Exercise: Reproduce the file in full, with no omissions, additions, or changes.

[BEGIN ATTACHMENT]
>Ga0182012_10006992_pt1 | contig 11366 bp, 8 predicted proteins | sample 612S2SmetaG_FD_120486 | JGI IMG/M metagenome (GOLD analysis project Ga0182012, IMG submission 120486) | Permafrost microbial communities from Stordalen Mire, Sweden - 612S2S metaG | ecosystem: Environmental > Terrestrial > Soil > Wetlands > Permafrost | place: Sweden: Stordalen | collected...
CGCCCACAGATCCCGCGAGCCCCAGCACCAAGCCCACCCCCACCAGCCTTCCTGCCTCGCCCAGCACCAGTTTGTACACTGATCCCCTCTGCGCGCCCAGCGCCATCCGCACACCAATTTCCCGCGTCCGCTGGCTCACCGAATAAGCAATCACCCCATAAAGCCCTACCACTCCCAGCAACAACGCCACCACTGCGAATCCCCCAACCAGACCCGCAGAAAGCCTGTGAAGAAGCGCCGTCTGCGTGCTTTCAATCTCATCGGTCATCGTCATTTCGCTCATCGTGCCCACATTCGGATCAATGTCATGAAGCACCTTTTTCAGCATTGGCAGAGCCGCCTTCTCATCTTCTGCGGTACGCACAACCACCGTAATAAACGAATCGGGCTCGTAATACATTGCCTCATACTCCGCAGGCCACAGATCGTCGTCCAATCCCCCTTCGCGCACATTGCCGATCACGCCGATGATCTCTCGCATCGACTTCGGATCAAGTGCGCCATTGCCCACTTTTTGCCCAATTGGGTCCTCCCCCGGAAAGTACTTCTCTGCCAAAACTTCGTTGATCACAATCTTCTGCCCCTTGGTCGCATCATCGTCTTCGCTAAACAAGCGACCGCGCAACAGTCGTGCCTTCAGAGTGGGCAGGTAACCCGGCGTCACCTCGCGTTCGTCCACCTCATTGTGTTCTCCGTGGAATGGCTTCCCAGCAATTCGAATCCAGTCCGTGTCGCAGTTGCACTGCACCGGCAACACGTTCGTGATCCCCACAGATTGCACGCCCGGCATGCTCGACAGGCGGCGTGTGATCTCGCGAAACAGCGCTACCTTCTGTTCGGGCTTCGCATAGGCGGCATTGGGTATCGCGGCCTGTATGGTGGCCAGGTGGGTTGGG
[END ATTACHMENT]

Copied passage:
>Ga0182012_10006992_pt1 | contig 11366 bp, 8 predicted proteins | sample 612S2SmetaG_FD_120486 | JGI IMG/M metagenome (GOLD analysis project Ga0182012, IMG submission 120486) | Permafrost microbial communities from Stordalen Mire, Sweden - 612S2S metaG | ecosystem: Environmental > Terrestrial > Soil > Wetlands > Permafrost | place: Sweden: Stordalen | collected...
CGCCCACAGATCCCGCGAGCCCCAGCACCAAGCCCACCCCCACCAGCCTTCCTGCCTCGCCCAGCACCAGTTTGTACACTGATCCCCTCTGCGCGCCCAGCGCCATCCGCACACCAATTTCCCGCGTCCGCTGGCTCACCGAATAAGCAATCACCCCATAAAGCCCTACCACTCCCAGCAACAACGCCACCACTGCGAATCCCCCAACCAGACCCGCAGAAAGCCTGTGAAGAAGCGCCGTCTGCGTGCTTTCAATCTCATCGGTCATCGTCATTTCGCTCATCGTGCCCACATTCGGATCAATGTCATGAAGCACCTTTTTCAGCATTGGCAGAGCCGCCTTCTCATCTTCTGCGGTACGCACAACCACCGTAATAAACGAATCGGGCTCGTAATACATTGCCTCATACTCCGCAGGCCACAGATCGTCGTCCAATCCCCCTTCGCGCACATTGCCGATCACGCCGATGATCTCTCGCATCGACTTCGGATCAAGTGCGCCATTGCCCACTTTTTGCCCAATTGGGTCCTCCCCCGGAAAGTACTTCTCTGCCAAAACTTCGTTGATCACAATCTTCTGCCCCTTGGTCGCATCATCGTCTTCGCTAAACAAGCGACCGCGCAACAGTCGTGCCTTCAGAGTGGGCAGGTAACCCGGCGTCACCTCGCGTTCGTCCACCTCATTGTGTTCTCCGTGGAATGGCTTCCCAGCAATTCGAATCCAGTCCGTGTCGCAGTTGCACTGCACCGGCAACACGTTCGTGATCCCCACAGATTGCACGCCCGGCATGCTCGACAGGCGGCGTGTGATCTCGCGAAACAGCGCTACCTTCTGTTCGGGCTTCGCATAGGCGGCATTGGGTATCGCGGCCTGTATGGTGGCCAGGTGGGTTGGG